Spiracles and fat bodies
Malpighian tubules and midgut
Malpighian tubules and midgut
Malpighian tubules and midgut
Whether they named their Manduca after their TA (shoutout to Jeremy Moore ’19), took beautiful anatomical pictures under the microscope (see above), or made a video in their hornworm’s honor like Patrick Olmstead ’21 (below), students found a way to connect with their lab-reared pe(s)ts.
As the culmination of the year-long introductory biology lab course, all students undertake a large independent research project to apply the skills they’ve learned through a wide array of lab exercises, and begin to specialize in their own interests within the broad field of biology. Whereas in the past students worked with their laboratory section instructors on their projects, this year, the course allowed students to select faculty mentors outside of their lab section so they could receive more specialized help in their particular field of interest.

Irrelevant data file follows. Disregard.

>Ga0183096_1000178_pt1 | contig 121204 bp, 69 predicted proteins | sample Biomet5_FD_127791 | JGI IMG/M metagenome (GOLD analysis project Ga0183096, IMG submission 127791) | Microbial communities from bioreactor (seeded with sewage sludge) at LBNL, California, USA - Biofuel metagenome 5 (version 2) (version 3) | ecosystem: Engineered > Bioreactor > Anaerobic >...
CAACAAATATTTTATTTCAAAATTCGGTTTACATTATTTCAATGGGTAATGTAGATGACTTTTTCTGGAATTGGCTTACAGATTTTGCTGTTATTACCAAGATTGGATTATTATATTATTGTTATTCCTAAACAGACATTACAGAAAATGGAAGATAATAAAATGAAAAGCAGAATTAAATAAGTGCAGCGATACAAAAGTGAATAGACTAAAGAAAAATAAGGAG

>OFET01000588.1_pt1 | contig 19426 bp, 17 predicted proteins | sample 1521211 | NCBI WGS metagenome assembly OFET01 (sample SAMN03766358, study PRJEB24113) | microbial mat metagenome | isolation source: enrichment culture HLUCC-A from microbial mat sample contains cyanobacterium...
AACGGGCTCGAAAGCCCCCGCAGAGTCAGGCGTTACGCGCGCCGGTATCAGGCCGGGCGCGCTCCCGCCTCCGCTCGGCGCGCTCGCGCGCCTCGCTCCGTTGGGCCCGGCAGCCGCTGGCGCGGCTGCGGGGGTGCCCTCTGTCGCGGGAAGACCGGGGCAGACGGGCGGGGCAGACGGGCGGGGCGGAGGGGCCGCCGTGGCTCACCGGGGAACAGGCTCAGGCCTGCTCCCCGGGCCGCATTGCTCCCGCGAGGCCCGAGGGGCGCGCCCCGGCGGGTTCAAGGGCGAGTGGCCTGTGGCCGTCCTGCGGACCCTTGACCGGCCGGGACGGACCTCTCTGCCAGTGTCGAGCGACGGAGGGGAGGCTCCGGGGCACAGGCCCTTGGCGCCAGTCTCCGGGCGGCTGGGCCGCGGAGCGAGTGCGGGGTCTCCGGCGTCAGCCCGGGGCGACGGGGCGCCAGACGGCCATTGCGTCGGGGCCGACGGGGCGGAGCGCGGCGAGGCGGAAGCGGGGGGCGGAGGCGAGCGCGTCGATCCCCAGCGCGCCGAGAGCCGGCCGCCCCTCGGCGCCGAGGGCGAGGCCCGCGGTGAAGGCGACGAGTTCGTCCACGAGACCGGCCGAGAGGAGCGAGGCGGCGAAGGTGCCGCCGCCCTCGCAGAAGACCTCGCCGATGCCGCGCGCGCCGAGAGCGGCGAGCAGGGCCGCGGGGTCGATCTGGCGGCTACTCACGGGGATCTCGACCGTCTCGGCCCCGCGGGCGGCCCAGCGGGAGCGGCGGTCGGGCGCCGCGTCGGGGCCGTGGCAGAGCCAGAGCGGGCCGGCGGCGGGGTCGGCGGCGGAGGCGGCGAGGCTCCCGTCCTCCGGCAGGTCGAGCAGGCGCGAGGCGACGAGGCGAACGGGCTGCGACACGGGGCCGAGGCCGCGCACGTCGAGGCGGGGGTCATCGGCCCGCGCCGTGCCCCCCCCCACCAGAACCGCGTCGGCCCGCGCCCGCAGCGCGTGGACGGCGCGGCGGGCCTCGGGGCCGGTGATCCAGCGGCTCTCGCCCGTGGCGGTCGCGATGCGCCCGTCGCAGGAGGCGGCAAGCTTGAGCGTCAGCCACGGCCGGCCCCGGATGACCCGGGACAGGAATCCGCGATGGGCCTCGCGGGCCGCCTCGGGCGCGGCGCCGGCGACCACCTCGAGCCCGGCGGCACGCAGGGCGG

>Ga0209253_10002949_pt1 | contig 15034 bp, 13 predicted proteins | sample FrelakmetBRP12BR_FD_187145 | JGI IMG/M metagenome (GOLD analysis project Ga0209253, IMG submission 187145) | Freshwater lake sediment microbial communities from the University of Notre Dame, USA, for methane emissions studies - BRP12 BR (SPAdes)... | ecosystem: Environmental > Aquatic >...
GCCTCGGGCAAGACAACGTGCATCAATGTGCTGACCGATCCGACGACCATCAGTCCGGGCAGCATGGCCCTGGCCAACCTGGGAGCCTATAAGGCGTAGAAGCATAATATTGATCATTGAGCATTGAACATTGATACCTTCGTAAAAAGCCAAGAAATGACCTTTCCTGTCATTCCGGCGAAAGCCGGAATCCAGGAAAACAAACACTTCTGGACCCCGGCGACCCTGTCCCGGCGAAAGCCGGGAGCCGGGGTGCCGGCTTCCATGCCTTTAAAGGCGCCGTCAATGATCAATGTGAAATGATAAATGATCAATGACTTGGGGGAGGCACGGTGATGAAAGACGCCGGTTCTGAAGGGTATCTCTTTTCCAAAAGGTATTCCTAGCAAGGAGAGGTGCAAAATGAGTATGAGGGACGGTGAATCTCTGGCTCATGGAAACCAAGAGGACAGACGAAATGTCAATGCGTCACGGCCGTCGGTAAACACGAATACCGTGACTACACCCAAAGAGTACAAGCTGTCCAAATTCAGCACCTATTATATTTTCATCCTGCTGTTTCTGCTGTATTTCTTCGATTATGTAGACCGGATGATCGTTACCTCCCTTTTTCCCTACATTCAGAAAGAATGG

“We aren’t all Renaissance people,” said Dr. Jennifer McMahon, lead instructor and director of introductory labs. In past years, faculty had a difficult time assisting students on projects that fell outside their areas of expertise, so allowing students to pick their own mentors alleviates some of the pressure on the faculty, and lets students find subjects they are truly passionate about. Additionally, the close partnership between students and faculty mentors who share their interests can turn short, 6 week projects into multi-year research endeavors.